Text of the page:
Posted on 25th June 2012 by Ian Kynnersley -
Everyone loves simplicity. It's the heart of disruptive innovation.
If you're not the simplest solution, you're the target of one
This all raises a question. What do we mean by simple? And simple for who?
I often talk about Sidekick using simple technology to try to tackle difficult problems. We also bandy around the phrase "just enough technology" to describe the things we build. We run short, delivery focussed projects that aim to do just that; use just enough simple technology to try and address a problem.
It's the Lean approach to business and the Agile approach to building software. It's also the simplest way to get something made. But simple for who? Ultimately this is simple for us.
But isn't the important simplicity actually simplicity for the end user? And as anyone who's ever made anything knows, simplicity for the end user is one of the most difficult things to achieve.
The real killers though are the systems that make genuinely difficult, complex processes easy. I've got so used to using Heroku that I've almost forgotten the pain and fear involved in directly deploying website updates. The value in BankSimple, Square and FreeAgent is in making the dauntingly complex world of money simple enough for anyone to understand.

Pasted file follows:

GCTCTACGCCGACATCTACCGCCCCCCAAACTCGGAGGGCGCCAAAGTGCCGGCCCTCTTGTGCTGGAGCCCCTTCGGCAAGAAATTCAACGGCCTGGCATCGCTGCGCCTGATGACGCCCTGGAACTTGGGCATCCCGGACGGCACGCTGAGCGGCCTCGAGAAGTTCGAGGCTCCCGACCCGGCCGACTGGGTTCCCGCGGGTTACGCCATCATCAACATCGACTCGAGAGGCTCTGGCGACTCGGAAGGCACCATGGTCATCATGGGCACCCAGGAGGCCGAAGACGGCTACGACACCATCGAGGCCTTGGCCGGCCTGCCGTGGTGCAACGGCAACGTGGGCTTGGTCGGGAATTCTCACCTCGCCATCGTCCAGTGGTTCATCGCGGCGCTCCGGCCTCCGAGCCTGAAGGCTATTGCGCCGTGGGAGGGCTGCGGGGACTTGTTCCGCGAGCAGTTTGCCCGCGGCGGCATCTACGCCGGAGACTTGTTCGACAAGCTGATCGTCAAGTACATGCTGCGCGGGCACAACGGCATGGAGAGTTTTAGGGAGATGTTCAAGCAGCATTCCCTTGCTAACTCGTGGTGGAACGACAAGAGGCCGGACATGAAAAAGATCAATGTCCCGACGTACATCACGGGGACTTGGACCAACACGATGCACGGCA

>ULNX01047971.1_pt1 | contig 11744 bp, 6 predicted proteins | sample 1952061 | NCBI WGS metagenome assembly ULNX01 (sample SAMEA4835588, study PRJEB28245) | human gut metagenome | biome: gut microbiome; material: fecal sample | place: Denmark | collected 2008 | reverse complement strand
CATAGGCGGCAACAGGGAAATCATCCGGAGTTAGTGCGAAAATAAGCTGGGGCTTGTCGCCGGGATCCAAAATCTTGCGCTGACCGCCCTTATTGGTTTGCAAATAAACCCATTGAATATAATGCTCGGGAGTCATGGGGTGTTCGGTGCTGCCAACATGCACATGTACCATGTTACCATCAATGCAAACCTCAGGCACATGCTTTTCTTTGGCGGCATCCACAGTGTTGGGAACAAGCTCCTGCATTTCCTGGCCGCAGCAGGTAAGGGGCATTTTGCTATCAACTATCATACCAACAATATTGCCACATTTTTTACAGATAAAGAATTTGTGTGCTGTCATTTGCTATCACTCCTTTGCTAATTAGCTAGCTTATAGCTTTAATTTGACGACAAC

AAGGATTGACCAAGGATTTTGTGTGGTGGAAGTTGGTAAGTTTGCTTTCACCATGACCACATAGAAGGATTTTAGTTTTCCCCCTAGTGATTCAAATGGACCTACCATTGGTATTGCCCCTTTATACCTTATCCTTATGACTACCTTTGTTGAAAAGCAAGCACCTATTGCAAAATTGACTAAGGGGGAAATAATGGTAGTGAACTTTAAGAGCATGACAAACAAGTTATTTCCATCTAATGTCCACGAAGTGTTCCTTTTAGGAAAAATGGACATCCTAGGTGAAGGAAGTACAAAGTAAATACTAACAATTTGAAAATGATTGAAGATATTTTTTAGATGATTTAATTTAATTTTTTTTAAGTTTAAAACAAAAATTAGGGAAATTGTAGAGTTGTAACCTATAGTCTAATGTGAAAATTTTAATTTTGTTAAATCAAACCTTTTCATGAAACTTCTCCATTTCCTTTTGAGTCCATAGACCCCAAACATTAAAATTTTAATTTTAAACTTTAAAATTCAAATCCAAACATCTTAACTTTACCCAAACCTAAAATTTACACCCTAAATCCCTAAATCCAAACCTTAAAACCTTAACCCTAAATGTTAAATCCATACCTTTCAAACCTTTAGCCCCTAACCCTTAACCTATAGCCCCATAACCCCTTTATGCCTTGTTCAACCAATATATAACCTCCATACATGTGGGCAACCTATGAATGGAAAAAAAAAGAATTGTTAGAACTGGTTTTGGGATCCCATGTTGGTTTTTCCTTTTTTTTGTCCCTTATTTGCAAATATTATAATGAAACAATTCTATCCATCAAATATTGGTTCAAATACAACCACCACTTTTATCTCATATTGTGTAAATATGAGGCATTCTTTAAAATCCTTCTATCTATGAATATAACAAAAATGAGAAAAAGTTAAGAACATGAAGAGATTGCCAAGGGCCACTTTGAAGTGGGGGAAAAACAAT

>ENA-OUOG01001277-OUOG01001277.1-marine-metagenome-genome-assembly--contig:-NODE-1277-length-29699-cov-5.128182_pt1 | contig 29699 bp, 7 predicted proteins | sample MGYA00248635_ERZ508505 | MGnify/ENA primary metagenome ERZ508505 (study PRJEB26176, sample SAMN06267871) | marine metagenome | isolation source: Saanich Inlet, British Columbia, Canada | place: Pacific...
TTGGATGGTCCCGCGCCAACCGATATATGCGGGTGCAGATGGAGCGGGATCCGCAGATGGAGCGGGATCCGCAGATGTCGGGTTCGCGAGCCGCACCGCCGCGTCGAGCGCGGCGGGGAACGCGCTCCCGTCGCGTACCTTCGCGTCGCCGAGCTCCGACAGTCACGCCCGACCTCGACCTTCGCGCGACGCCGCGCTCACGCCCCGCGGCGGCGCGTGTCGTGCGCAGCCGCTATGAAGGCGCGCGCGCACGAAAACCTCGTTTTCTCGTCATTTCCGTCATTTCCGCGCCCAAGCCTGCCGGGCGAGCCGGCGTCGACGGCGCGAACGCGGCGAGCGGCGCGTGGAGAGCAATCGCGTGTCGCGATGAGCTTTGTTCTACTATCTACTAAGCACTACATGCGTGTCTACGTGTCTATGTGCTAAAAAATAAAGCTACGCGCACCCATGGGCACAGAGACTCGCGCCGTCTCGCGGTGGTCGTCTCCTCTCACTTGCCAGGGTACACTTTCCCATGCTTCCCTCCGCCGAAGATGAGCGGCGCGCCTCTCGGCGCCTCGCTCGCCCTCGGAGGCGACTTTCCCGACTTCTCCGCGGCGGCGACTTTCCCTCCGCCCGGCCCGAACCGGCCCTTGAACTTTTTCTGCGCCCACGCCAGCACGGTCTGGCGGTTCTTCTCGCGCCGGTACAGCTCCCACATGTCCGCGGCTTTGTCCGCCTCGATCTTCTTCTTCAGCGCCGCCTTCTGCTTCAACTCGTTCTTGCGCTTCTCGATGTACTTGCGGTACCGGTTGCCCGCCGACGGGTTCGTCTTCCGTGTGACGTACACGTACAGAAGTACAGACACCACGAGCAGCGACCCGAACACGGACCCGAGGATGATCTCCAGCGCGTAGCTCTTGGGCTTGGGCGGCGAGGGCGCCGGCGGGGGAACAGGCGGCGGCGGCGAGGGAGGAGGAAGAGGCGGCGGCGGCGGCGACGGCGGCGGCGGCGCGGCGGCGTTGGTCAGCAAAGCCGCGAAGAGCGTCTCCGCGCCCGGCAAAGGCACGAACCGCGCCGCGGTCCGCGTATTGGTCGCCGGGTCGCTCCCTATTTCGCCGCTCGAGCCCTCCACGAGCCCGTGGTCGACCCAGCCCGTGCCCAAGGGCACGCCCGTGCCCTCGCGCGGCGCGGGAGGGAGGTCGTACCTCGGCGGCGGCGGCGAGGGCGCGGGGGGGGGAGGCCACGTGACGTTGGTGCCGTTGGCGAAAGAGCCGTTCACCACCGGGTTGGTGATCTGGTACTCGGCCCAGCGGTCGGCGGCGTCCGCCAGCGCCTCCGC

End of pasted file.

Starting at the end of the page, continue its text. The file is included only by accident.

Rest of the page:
Solutions like this are defiantly not simple to make. They require an over-arching commitment to product simplicity that must inform every difficult decision when all the pressure is to take the simpler option for the team. They require an almost telepathic relationship between designers and developers. And they require the complete backing of those in charge of the money.
This is far from easy for a team with limited resources. You have to keep both forms of simplicity alive at all times and be prepared to sacrifice features. The only way to deliver genuine simplicity is if everyone commits to the idea that it is overwhelmingly your most powerful feature.